A reconstruction of the woman’s face ©TOM BJÖRKLUND

This is the face of a woman who lived in Scandinavia 6,000 years ago. Thanks to the tooth marks she left in ancient “chewing gum”, scientists have been able to obtain her DNA, which they used to decipher her genetic code.

Lolland in the south of Denmark © Google maps

The woman (nicknamed Lola) lived in Syltholm on the island of Lolland, the biggest Stone Age site in Denmark. She had dark skin, dark brown hair and blue eyes and was genetically closer to hunter-gatherers from mainland Europe than people living in central Scandinavia at the time. Researchers believe that she was probably descended from settlers who moved north from western Europe after the glaciers retreated.

This is the first time an entire ancient human genome has been extracted from anything other than human bone. Dr Hannes Schroeder from the University of Copenhagen said that the “chewing gum” – actually tar from a tree – is a very valuable source of ancient DNA, especially for time periods where we have no human remains.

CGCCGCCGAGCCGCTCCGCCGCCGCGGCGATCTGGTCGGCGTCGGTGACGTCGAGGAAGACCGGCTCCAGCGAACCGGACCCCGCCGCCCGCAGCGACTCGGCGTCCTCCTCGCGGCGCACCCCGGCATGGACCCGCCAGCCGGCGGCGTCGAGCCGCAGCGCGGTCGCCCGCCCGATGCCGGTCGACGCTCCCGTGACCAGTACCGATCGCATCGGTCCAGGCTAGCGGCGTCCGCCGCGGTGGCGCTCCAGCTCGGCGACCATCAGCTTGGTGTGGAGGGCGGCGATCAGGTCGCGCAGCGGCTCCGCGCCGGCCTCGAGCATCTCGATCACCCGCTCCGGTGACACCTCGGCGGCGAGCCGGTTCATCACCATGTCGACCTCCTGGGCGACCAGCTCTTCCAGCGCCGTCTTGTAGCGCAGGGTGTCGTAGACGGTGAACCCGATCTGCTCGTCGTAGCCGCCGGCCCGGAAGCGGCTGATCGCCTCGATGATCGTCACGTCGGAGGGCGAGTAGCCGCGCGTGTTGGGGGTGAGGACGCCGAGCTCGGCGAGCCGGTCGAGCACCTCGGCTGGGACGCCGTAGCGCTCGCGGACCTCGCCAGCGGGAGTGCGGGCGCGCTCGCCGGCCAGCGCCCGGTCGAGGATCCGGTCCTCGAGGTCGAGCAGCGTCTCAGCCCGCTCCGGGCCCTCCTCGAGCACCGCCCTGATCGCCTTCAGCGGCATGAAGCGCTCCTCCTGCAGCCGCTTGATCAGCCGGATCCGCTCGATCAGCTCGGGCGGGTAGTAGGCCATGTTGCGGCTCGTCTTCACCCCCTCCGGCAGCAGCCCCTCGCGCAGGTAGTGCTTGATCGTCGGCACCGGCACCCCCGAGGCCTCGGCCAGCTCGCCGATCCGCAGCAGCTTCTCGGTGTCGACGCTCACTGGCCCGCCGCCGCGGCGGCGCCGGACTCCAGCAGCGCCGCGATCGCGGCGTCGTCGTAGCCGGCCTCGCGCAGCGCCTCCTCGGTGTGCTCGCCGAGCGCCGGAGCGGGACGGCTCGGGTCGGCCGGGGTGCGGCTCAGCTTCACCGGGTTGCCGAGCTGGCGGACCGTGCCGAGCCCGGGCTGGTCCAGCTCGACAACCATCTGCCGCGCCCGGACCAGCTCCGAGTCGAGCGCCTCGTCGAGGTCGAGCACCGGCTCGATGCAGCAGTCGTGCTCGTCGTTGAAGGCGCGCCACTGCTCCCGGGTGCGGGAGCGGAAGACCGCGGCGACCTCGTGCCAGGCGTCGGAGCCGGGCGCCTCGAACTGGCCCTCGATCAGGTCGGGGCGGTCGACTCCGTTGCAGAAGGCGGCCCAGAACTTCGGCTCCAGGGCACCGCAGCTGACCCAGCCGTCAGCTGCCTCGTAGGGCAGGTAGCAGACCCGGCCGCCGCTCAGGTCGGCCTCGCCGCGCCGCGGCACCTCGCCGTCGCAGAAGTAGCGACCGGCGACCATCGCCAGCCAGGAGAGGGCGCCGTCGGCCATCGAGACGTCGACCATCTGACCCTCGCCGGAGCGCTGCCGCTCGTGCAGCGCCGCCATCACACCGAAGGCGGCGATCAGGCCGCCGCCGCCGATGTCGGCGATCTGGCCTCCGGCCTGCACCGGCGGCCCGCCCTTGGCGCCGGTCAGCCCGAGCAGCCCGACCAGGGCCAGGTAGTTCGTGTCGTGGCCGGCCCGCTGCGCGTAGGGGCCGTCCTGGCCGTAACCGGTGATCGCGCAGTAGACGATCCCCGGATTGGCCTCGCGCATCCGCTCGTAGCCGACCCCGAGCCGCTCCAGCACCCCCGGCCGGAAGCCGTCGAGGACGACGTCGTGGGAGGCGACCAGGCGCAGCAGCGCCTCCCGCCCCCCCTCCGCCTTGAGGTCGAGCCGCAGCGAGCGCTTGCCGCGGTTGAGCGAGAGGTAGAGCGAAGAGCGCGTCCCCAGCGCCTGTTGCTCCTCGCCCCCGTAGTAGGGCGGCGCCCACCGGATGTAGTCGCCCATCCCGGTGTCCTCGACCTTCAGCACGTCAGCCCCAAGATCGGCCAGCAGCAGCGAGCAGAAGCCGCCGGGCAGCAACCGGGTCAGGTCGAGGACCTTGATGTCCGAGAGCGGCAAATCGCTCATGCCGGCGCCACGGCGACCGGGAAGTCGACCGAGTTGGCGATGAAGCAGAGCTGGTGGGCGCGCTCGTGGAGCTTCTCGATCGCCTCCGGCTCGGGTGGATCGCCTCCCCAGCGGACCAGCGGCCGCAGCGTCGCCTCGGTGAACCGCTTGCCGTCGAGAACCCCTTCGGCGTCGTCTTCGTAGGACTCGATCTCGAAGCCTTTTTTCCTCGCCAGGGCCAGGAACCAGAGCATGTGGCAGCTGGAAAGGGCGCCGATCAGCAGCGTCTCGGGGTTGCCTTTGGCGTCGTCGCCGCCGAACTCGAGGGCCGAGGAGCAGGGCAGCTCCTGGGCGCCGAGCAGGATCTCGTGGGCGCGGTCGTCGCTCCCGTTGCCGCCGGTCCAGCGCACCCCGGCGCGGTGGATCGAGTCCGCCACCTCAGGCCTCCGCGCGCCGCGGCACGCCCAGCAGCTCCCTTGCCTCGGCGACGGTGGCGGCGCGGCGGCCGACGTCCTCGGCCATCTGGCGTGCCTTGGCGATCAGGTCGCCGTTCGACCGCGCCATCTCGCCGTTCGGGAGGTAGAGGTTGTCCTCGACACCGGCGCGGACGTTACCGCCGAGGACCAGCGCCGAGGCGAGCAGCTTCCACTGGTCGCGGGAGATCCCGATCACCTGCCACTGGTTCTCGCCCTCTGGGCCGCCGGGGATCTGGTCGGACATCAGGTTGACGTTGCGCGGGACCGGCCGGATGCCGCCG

The DNA was stuck in a black-brown lump of birch pitch, produced by heating birch bark, which was used at that time to glue together stone tools. The presence of tooth marks suggest the substance was chewed, perhaps to make it more malleable or possibly to relieve toothache or other ailments. Other traces of DNA were identified as hazelnut and mallard duck, showing that these were part of the diet at the time.

The research was published in December 2019 in the journal Nature Communications.

Source             Helen Briggs   BBC News website

Text                 Alun Harvey

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